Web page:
GMAT AWA scores range from 1 to 5, IR from 0 to 8, and neither of these affects your final score since both these scores are not included in that calculation. This does not mean AWA and IR scores don’t matter. They do. They’re just not included in your final GMAT score, that’s all. Your Quant and Verbal scores can range between 6 and 51 each.
But your final GMAT test score falls between 200 and 800.
If you’d like to understand more about how this scoring mechanism works, you can read our blog about the GMAT scoring algorithm.
Even if you score a 750, it holds no value in isolation.
You will need a score chart to make sense of your GMAT composite score because your performance won’t be considered stellar if a lot of people have also scored 750. For the same reason, you’ll need a score chart to make sense of your Quant and Verbal scores, too.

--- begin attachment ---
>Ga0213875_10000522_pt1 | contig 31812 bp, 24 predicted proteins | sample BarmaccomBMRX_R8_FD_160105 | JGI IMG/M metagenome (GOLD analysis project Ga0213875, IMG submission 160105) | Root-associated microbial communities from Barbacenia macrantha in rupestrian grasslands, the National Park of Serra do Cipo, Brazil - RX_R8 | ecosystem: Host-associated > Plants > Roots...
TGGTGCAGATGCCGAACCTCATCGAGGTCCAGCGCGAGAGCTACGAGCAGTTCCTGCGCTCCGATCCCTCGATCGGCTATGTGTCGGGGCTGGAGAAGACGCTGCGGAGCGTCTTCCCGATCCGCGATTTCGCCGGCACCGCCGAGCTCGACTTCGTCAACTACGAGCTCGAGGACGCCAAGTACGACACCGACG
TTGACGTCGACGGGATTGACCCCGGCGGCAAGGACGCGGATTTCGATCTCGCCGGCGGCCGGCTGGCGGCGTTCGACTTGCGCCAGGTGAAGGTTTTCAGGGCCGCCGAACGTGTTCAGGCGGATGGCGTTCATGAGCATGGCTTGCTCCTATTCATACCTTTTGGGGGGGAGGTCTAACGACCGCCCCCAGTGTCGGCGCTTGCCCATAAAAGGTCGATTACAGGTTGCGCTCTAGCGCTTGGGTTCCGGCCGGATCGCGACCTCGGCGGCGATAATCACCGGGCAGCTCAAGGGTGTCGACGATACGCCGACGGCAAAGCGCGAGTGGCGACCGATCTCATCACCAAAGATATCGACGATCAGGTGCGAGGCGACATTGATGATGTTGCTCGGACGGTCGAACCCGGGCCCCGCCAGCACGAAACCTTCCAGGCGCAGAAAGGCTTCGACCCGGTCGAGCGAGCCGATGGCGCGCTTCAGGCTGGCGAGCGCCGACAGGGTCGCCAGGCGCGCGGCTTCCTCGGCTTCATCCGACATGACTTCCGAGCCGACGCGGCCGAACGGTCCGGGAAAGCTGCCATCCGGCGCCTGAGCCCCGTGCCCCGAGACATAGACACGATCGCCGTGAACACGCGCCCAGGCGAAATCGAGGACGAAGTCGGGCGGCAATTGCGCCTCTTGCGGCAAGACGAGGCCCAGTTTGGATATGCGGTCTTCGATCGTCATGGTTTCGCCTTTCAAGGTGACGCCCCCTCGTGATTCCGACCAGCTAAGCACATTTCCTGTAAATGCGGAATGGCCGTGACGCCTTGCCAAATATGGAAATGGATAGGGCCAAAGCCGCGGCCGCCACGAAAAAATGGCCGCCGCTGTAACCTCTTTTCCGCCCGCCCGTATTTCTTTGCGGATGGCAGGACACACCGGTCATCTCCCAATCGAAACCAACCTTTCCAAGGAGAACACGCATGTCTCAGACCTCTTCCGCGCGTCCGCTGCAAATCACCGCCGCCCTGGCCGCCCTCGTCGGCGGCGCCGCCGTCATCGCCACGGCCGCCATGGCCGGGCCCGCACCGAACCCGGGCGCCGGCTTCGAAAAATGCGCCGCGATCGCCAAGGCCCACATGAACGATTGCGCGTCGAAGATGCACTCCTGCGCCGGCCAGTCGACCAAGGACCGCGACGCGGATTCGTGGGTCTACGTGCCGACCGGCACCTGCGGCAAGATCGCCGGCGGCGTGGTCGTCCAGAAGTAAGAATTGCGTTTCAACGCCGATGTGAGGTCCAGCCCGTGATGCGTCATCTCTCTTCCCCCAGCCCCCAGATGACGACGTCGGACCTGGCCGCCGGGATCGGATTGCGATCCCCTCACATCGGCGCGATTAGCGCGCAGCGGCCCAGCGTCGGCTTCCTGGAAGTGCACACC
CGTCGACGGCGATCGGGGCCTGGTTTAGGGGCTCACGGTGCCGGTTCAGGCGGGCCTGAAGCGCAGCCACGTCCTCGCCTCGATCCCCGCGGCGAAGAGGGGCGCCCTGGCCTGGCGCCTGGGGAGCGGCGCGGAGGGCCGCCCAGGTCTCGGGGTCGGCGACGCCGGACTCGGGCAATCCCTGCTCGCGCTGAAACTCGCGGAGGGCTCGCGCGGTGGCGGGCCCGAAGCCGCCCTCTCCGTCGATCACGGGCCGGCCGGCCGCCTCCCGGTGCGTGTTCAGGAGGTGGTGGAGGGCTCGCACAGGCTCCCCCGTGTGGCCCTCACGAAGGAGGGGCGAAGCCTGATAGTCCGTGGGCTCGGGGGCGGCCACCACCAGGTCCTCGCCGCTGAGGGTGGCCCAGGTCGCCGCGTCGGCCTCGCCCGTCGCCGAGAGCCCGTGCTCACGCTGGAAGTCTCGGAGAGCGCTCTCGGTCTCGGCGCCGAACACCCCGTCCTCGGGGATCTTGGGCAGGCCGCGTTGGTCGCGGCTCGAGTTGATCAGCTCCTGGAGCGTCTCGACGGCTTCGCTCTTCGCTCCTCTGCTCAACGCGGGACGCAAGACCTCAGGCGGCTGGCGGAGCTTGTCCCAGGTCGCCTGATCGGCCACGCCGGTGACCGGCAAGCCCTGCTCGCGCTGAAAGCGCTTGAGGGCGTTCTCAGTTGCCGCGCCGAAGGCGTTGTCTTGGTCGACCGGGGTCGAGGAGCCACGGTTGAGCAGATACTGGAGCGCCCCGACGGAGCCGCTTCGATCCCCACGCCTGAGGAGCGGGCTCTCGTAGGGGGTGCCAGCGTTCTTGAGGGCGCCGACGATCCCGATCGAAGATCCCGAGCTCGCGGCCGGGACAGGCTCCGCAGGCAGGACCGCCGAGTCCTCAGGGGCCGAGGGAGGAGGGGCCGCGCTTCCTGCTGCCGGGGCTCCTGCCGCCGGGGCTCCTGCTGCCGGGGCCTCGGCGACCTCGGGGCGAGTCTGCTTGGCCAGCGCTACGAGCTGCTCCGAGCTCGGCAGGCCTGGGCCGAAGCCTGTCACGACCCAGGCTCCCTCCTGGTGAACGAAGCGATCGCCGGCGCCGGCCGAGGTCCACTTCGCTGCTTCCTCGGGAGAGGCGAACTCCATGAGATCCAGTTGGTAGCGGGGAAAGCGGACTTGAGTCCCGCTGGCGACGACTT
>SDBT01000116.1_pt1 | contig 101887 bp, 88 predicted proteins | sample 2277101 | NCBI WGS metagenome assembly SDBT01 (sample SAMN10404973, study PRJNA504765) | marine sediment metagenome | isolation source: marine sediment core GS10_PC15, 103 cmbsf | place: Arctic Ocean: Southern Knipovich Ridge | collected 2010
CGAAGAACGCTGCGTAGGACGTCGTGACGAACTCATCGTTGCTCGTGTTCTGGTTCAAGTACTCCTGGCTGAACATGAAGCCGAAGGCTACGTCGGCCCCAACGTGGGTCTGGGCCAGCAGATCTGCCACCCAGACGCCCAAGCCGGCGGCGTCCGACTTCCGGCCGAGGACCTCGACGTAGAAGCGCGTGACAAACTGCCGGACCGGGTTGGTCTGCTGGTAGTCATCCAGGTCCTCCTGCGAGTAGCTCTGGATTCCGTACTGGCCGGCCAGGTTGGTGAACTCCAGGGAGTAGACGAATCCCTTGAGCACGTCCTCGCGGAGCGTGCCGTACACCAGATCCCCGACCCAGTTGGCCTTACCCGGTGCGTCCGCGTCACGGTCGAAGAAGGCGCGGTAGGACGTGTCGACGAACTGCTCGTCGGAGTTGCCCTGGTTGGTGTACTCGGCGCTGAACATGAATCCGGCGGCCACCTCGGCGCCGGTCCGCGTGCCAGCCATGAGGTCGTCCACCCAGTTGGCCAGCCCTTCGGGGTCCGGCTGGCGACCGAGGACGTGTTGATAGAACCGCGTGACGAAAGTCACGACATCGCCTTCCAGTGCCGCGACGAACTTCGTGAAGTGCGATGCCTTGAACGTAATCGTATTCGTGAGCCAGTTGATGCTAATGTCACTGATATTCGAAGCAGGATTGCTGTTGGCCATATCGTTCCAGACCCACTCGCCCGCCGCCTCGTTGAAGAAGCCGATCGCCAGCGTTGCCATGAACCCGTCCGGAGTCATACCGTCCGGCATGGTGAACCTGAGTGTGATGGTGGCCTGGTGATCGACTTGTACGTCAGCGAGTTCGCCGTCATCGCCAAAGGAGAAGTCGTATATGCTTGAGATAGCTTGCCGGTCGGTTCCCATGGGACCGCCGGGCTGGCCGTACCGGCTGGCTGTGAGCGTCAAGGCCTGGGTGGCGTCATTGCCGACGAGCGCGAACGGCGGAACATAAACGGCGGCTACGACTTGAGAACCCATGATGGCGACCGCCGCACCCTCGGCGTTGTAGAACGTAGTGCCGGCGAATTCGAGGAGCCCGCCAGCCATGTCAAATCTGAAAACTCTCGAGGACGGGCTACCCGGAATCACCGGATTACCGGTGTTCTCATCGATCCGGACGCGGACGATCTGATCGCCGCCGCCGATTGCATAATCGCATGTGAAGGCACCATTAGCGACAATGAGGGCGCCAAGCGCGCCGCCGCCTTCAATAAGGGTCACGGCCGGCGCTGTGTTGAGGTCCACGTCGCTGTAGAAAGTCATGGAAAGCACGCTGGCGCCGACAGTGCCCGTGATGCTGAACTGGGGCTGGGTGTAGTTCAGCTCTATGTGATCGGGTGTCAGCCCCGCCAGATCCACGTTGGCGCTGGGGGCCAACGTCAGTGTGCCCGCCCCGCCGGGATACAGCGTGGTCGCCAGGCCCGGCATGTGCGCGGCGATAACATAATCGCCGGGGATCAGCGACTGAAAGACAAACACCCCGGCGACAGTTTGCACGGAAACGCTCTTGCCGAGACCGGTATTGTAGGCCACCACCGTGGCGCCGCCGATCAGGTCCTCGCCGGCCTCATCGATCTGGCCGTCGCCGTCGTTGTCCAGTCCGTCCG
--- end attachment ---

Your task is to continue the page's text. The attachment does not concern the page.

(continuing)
A GMAT score chart gives you a sense of where you stand in comparison to everyone else who took the exam over the three years immediately before you took the exam yourself.
To get this, you will need to have your individual and composite GMAT scores. This conveniently brings us to the next section of this article.
How to calculate your GMAT score
How to calculate your GMAT score
There are many mock GMAT tests available on the internet. None of them will be good enough to help you figure out what your real GMAT score will look like.
As mentioned before, the GMAC uses a very specific adaptive algorithm to administer real GMAT tests. What this means is rather simple – there are experimental questions strewn throughout your test and your answer to each question determines the difficulty level of the next question you’re asked. The marks for each answer depend on the difficulty level of the question.
You cannot see the level of the questions you’re answering, so you honestly have no way of knowing what score to expect while taking the exam.